Slab edges – these types of concrete cracks are usually caused due to insufficient support for the concrete slab and can lead to a very serious issue called spalling.

Vertical – is when loose pieces in concrete break off from the side.

As for premature drying, there are two common types of cracks associated with this..

Crazing cracks – These are Fine cracks that resemble spider webs or shattered glass are symptoms of a concrete slab losing moisture too quickly. While unsightly, these cracks do not pose a structural concern.

Crusting cracks – Crusting can happen during stamping, which involves adding texture or pattern to concrete surfaces. This often happens when the top of the slab dries first and becomes crusty on sunny or windy days.

It’s important that you know how to identify various types of concrete cracking issues, so you can contact professionals as soon as possible before they get worse!

What is acceptable concrete cracks?

A small crack in a tile of less than 1/8 inch width is typically the result of normal shrinkage and is not cause for concern. However, if the crack has increased in size or both pieces are elevated on opposite sides, then you should consult a structural specialist.

What can I use to fill concrete cracks?

If you want to save money, concrete cracks can be repaired with an epoxy-based sealant. However, when concrete cracks, it will usually start off small and then widen over time. The epoxy sealant can be used for regular concrete cracks but if the crack is deep or wide enough that you want to ensure a single repair has been achieved then you should have someone who knows what they are doing come out and patch the concrete before applying an epoxy sealant on top of the concrete patches.

If a crack is wider than 1/4 inch, it should be patched with a concrete patching compound. If the crack is narrower than or about 1/4 inch in width, it can be repaired using an adhesive type of product such as liquid filler or caulking. However, concrete patches are more durable and less likely to crack than caulking.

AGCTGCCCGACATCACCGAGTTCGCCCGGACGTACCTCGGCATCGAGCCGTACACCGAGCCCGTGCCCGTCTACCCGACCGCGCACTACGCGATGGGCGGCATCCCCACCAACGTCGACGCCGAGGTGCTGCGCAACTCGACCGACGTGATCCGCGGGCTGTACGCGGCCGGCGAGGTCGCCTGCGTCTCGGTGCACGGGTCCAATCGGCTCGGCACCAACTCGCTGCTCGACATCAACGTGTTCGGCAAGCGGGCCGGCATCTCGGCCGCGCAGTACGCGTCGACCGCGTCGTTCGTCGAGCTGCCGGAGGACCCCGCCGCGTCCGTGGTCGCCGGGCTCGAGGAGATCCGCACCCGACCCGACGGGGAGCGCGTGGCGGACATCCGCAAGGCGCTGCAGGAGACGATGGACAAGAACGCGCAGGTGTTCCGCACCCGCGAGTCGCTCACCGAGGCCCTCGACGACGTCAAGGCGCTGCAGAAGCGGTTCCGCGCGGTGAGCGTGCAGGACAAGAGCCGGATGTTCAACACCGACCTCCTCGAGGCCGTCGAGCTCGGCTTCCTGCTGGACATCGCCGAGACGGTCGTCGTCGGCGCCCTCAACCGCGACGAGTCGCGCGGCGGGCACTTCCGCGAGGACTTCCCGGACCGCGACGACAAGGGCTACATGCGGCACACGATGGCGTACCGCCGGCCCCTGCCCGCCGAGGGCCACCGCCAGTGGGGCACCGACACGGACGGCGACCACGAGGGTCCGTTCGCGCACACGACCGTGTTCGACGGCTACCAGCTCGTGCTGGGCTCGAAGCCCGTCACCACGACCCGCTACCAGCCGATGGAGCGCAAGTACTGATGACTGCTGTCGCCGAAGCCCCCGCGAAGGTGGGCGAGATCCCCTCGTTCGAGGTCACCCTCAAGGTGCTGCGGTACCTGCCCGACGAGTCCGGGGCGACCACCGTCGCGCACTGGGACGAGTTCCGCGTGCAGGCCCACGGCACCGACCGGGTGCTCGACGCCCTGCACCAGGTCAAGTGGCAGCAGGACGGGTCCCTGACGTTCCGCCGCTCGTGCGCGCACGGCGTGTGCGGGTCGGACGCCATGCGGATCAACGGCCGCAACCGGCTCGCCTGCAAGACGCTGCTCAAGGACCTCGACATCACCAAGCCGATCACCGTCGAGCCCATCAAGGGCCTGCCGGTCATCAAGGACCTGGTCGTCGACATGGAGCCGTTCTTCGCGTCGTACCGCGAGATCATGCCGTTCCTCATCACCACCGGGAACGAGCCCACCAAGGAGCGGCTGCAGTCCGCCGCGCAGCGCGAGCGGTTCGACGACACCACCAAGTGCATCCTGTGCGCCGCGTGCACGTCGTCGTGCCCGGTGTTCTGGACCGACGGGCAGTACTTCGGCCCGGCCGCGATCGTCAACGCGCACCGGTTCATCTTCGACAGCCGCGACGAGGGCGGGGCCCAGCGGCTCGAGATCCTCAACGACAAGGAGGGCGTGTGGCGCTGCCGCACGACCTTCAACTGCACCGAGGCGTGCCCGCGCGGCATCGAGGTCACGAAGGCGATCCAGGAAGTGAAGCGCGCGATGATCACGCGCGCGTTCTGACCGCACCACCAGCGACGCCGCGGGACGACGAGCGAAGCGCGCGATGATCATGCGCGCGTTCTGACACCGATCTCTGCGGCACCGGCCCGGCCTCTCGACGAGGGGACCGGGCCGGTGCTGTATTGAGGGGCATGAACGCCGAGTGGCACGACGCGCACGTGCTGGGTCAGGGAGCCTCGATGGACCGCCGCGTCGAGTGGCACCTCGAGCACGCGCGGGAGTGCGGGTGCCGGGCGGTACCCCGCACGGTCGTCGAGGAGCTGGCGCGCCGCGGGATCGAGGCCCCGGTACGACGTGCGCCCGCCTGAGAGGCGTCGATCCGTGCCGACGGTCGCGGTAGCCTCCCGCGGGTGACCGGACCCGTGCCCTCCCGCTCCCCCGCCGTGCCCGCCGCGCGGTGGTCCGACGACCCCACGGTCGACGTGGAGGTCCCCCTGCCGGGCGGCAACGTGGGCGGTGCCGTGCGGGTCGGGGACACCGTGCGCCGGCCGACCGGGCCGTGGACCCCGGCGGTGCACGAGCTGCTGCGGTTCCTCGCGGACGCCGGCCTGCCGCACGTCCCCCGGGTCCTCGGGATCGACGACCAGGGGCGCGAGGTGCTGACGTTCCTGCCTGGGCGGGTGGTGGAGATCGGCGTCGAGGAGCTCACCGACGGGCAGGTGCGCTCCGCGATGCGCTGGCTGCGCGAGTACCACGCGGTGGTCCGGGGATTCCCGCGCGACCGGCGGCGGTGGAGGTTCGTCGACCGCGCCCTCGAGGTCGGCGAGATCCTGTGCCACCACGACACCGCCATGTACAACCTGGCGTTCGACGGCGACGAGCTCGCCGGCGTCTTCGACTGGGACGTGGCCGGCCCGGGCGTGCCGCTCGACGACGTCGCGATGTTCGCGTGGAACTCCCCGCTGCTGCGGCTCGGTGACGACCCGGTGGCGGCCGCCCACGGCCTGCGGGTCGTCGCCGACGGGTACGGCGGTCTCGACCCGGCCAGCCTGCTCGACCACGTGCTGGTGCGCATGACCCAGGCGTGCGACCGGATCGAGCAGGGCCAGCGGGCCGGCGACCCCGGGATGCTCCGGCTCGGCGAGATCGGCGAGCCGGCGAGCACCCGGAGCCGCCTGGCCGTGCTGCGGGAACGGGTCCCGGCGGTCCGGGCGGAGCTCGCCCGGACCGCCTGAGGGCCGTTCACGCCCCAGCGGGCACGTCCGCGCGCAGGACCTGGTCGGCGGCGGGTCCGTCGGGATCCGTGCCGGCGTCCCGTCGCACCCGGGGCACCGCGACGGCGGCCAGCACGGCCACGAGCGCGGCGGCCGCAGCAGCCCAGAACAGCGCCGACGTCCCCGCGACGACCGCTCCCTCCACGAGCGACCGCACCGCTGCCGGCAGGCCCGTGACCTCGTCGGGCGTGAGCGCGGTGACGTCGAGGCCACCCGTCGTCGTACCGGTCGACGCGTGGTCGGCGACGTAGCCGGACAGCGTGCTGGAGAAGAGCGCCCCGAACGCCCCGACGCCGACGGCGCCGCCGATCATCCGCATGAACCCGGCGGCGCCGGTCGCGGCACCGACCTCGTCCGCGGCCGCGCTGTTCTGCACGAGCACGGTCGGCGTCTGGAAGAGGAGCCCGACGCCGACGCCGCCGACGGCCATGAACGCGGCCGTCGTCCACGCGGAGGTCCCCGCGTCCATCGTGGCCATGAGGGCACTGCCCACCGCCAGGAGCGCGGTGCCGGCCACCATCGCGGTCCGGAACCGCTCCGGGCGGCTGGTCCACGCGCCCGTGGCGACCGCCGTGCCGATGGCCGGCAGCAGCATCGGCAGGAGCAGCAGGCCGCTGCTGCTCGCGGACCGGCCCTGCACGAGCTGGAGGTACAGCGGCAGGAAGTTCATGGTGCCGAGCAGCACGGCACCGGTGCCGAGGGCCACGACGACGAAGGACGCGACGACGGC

The best way to seal cracks in your concrete is with Quikrete Crack Seal. Just pour the latex repair liquid into the groove, where it dries to a natural color of stone or cement and lasts longer than any other product on the market! It’s perfect for horizontal and vertical applications as well.

Steps to prevent concrete cracks

If you’re having new concrete poured consider the following ways to prevent cracking:

  1. Start with a solid subgrade. If concrete is poured on top of an un-even subgrade, it will settle differently in different areas. A sound subgrade prevents this from happening and evens out the concrete surface.
  2. Modify the concrete mix. For example, concrete made with a high percentage of air produces concrete that has fewer cracks. Keep environmental conditions as constant as possible during construction and curing (i.e., maintain relative humidity levels).
  3. Install joints for concrete slabs. Joints provide a place where cracks can start and then progress to the edge of concrete rather than through it, preventing major damage from stresses that are not perpendicular to concrete surfaces.
  4. Properly cure the concrete after pouring. This is the last concrete-related point that should be considered, but it’s one of the most important factors in preventing concrete cracking.

Some concrete cracks are superficial and do not affect performance or safety; these can usually be repaired by grinding them off with a concrete saw to expose fresh concrete surface underneath

Other concrete cracking is a result of excessive drying or shrinkage. This is often seen in poorly-designed concrete structures, where the concrete did not receive an adequate amount of moisture before it hardened and shrank.

Conclusion

Concrete is a durable material that can last for decades. However, concrete cracks are common and happen due to many different factors, including freeze-thaw cycles or old age of the concrete itself. The good news is that concrete cracks don’t have to remain permanent fixtures on your driveway or patio; there are concrete crack repair options available! Consult with Manatee Concrete in Melbourne, FL about how we can help you fix any concrete cracking problems in an affordable way today. Give us a call at (321) 732-6123!